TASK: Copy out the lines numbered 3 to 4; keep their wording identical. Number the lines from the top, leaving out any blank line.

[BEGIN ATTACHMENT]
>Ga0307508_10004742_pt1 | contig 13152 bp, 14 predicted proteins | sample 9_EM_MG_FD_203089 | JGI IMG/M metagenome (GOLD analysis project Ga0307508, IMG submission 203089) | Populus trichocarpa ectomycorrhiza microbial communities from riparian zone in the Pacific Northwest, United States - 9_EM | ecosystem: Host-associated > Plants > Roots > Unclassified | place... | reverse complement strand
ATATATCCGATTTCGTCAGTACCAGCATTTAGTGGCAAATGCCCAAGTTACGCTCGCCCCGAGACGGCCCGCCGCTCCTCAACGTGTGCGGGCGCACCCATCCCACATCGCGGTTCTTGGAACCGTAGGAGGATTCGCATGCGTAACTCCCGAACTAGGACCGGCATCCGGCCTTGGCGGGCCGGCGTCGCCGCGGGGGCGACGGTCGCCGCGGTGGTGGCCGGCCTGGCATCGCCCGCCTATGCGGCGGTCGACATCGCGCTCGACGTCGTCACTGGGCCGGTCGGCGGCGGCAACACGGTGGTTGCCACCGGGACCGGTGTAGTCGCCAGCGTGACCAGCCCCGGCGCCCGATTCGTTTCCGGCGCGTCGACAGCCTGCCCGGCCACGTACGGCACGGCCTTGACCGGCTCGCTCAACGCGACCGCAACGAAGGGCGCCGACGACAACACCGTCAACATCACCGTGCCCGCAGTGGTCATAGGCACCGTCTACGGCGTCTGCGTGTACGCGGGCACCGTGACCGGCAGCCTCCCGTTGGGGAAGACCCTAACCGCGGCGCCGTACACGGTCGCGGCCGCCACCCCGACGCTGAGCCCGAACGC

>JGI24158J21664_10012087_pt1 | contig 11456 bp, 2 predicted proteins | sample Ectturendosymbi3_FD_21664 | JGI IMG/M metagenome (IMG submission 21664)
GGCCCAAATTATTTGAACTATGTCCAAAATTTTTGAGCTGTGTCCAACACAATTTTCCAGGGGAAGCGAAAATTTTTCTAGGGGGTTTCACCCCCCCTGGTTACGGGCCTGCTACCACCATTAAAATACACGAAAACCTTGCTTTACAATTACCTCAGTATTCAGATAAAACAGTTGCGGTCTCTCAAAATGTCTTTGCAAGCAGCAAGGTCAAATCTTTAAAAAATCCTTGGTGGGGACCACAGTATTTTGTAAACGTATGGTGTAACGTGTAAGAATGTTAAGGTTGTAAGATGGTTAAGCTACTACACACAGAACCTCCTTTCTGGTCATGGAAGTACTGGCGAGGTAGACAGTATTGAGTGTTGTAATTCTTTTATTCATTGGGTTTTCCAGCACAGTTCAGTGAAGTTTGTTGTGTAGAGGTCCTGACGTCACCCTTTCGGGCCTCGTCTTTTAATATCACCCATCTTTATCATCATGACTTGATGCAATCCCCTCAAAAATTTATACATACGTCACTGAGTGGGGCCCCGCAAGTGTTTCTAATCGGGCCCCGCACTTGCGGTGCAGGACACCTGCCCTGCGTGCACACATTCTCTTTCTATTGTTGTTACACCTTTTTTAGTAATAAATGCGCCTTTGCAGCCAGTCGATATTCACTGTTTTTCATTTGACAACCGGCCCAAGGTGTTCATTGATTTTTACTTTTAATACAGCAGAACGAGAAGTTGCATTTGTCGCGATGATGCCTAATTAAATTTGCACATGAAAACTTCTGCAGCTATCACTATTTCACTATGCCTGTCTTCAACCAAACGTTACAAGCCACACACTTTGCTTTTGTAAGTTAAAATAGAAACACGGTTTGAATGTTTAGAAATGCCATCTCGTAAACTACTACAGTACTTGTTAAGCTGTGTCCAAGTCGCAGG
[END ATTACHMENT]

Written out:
>JGI24158J21664_10012087_pt1 | contig 11456 bp, 2 predicted proteins | sample Ectturendosymbi3_FD_21664 | JGI IMG/M metagenome (IMG submission 21664)
GGCCCAAATTATTTGAACTATGTCCAAAATTTTTGAGCTGTGTCCAACACAATTTTCCAGGGGAAGCGAAAATTTTTCTAGGGGGTTTCACCCCCCCTGGTTACGGGCCTGCTACCACCATTAAAATACACGAAAACCTTGCTTTACAATTACCTCAGTATTCAGATAAAACAGTTGCGGTCTCTCAAAATGTCTTTGCAAGCAGCAAGGTCAAATCTTTAAAAAATCCTTGGTGGGGACCACAGTATTTTGTAAACGTATGGTGTAACGTGTAAGAATGTTAAGGTTGTAAGATGGTTAAGCTACTACACACAGAACCTCCTTTCTGGTCATGGAAGTACTGGCGAGGTAGACAGTATTGAGTGTTGTAATTCTTTTATTCATTGGGTTTTCCAGCACAGTTCAGTGAAGTTTGTTGTGTAGAGGTCCTGACGTCACCCTTTCGGGCCTCGTCTTTTAATATCACCCATCTTTATCATCATGACTTGATGCAATCCCCTCAAAAATTTATACATACGTCACTGAGTGGGGCCCCGCAAGTGTTTCTAATCGGGCCCCGCACTTGCGGTGCAGGACACCTGCCCTGCGTGCACACATTCTCTTTCTATTGTTGTTACACCTTTTTTAGTAATAAATGCGCCTTTGCAGCCAGTCGATATTCACTGTTTTTCATTTGACAACCGGCCCAAGGTGTTCATTGATTTTTACTTTTAATACAGCAGAACGAGAAGTTGCATTTGTCGCGATGATGCCTAATTAAATTTGCACATGAAAACTTCTGCAGCTATCACTATTTCACTATGCCTGTCTTCAACCAAACGTTACAAGCCACACACTTTGCTTTTGTAAGTTAAAATAGAAACACGGTTTGAATGTTTAGAAATGCCATCTCGTAAACTACTACAGTACTTGTTAAGCTGTGTCCAAGTCGCAGG